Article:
Calmness is a virtue. Having a calm head on our shoulders can help us handle stressful situations better, make better decisions and emit an energy field that is powerful and attractive.
It is no wonder that many successful and well-regarded leaders are calm by nature. At least, that’s the kind of energy they emanate on the outside. They speak with an unhurried, controlled tone; they make smooth, supple movements; they look relaxed even under pressure and they make complex decisions without appearing the mildest of stressed.
I have often looked at these people and wondered, “how do they do it?”, “what in them makes them so calm and collected?, “what is their secret?”. And over the years I have found that their secret is simple – ‘mastery over the mind’.
The mind is like a wild horse when it is on the loose, but just like the horse, when tamed, the mind can be a great servant.
To become a calmer person, you need to hold the reins and take control of your mind. But how do you do that? There are many simple practices that you can use to tame your mind. I am going to share a few practices that have helped me immensely in overcoming anxiety and becoming calmer.
How Your Mind Works
When we are in a perceptively difficult situation our mind habitually starts thinking ahead of the time. And most minds tend to conjure up all the ways things could go wrong and their long term negative consequences.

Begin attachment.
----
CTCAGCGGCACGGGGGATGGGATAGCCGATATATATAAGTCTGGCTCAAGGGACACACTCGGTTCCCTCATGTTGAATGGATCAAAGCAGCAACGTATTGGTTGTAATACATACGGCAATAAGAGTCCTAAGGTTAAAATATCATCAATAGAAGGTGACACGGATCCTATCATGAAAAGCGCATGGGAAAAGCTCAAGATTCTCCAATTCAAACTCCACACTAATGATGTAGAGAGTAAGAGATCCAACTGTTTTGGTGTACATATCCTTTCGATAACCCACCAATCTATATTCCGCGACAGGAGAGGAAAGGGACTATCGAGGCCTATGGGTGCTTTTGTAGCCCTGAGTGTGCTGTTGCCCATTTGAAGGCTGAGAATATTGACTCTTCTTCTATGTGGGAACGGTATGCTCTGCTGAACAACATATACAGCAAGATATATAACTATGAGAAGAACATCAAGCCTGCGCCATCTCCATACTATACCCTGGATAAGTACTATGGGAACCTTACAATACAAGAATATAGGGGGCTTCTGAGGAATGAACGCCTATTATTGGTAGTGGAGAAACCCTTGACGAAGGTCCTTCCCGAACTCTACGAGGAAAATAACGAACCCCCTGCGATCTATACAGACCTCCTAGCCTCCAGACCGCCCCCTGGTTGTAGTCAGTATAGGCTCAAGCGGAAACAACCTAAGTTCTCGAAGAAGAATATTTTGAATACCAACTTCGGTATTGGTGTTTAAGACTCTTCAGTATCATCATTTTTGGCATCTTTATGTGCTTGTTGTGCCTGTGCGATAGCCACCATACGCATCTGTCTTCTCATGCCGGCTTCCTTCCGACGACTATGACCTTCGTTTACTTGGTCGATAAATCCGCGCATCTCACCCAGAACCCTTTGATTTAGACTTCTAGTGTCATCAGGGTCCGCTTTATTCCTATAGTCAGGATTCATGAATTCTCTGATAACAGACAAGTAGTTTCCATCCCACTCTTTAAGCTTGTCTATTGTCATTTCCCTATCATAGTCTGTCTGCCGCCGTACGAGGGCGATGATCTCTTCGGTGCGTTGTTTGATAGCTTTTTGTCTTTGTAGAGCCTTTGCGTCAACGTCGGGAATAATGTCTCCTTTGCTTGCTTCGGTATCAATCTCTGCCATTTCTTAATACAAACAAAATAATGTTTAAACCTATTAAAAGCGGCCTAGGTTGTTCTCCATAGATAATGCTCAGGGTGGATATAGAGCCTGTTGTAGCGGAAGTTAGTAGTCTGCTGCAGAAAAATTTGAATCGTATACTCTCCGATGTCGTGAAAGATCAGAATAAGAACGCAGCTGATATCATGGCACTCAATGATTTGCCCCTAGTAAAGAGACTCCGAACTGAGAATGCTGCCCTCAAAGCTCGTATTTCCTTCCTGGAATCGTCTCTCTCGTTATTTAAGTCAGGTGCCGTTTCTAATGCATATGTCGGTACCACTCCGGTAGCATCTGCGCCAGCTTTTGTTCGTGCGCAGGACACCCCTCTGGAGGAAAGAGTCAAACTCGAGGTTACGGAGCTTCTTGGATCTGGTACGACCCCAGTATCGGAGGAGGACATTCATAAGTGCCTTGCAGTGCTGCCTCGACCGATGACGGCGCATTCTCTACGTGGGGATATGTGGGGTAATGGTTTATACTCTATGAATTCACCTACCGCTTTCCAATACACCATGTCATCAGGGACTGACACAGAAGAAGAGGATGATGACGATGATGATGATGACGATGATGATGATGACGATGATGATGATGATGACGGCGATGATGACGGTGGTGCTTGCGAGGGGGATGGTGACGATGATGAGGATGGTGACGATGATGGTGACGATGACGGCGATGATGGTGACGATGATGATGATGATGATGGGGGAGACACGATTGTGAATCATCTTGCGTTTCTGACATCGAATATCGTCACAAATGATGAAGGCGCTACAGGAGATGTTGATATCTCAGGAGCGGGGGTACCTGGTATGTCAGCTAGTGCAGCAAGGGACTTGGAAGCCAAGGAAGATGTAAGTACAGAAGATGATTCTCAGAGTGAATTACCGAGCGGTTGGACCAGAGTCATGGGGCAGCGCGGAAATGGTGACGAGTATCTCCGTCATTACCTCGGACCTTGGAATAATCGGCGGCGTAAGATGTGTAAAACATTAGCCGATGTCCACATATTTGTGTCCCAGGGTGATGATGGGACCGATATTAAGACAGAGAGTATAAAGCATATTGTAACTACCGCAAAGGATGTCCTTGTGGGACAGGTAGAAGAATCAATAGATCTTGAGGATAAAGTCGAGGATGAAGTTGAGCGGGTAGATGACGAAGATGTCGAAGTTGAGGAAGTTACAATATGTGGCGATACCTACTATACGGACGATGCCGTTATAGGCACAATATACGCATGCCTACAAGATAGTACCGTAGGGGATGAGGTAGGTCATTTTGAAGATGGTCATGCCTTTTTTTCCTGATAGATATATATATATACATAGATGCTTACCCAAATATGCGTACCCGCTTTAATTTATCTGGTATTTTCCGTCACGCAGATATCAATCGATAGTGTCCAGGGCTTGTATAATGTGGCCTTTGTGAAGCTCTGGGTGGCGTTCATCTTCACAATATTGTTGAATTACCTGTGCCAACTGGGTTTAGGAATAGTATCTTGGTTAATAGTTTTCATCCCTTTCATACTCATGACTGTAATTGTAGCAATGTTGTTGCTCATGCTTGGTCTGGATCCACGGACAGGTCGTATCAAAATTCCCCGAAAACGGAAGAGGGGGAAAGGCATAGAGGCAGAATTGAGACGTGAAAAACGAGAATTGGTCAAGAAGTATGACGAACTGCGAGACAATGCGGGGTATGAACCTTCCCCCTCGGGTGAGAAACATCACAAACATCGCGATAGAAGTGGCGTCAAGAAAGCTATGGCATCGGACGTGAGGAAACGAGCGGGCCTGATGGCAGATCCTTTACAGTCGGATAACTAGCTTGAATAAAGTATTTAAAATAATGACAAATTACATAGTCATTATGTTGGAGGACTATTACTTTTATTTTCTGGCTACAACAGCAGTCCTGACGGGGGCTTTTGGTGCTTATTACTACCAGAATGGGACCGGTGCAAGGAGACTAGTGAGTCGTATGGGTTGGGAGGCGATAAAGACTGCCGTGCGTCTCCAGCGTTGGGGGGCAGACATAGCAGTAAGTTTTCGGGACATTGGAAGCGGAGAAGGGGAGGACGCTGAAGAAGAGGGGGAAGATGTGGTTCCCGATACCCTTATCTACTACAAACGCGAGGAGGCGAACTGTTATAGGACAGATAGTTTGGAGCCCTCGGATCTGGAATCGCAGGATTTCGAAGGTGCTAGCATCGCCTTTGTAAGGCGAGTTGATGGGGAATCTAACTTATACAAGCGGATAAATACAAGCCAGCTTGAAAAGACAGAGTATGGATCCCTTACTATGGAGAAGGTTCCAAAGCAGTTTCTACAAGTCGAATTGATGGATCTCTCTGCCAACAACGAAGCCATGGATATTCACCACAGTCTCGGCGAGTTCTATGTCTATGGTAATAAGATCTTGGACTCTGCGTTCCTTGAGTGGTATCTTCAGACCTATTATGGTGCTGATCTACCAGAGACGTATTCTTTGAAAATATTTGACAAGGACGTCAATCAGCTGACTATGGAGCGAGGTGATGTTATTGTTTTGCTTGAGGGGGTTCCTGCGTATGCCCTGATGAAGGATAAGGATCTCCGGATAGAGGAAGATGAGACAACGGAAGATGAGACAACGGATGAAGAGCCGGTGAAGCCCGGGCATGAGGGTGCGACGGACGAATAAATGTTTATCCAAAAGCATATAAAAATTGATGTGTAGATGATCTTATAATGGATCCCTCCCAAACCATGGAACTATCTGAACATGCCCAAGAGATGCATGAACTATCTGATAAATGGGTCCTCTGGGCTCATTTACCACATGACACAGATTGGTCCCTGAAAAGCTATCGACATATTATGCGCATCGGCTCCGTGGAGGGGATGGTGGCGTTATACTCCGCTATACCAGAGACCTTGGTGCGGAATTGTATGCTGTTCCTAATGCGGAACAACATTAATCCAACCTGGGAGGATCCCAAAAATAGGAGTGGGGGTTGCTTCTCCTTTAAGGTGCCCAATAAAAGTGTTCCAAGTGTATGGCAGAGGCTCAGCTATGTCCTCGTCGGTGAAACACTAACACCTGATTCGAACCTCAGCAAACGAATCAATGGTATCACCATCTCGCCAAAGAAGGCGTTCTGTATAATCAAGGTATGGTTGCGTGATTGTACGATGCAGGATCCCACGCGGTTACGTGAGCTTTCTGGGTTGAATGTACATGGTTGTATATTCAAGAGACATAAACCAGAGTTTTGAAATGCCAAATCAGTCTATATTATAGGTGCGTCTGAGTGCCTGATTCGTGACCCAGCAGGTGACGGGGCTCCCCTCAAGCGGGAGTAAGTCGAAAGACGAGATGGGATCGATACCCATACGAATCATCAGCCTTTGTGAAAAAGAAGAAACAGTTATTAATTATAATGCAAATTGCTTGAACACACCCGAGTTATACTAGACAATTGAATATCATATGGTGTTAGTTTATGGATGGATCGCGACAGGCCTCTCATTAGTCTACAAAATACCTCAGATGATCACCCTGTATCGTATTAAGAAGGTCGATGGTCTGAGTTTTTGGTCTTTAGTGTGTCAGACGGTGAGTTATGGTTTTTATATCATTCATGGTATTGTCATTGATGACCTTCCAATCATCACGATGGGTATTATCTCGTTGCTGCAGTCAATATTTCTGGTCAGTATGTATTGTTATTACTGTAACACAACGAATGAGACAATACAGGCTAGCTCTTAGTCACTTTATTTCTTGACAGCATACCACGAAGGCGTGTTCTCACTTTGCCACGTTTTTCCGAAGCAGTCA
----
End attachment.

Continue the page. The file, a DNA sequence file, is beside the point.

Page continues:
This kind of thinking causes stress in the body. Stress produces the stress response hormone cortisol in the blood stream. Cortisol elevates your heart beats, which in-turn increases adrenaline levels eventually clouding your thinking.
A calmer, collected person is able to successively disregard these negative thoughts. Instead, they divert their focus and energy on finding a solution instead of focusing on future consequences and things that could go wrong. And not surprisingly, they are able to come up with powerful solutions while maintaining composure.
Practices That Will Help Your Become Calmer
Here are five simple practices that have helped me become calmer. I am sure it will be helpful to anyone who practices them.
Meditation is exceptionaly powerful in taming the mind.
In-fact, I don’t think there is any method other than meditation that can help you take back control of your mind. All new age practices that include staying in the present moment, mindfulness etc. are variations of meditation in some or the other way.
So what is meditation? Simply put, meditation is ‘learning to focus’. When you master your focus, you have mastered your mind. It is as simple as that.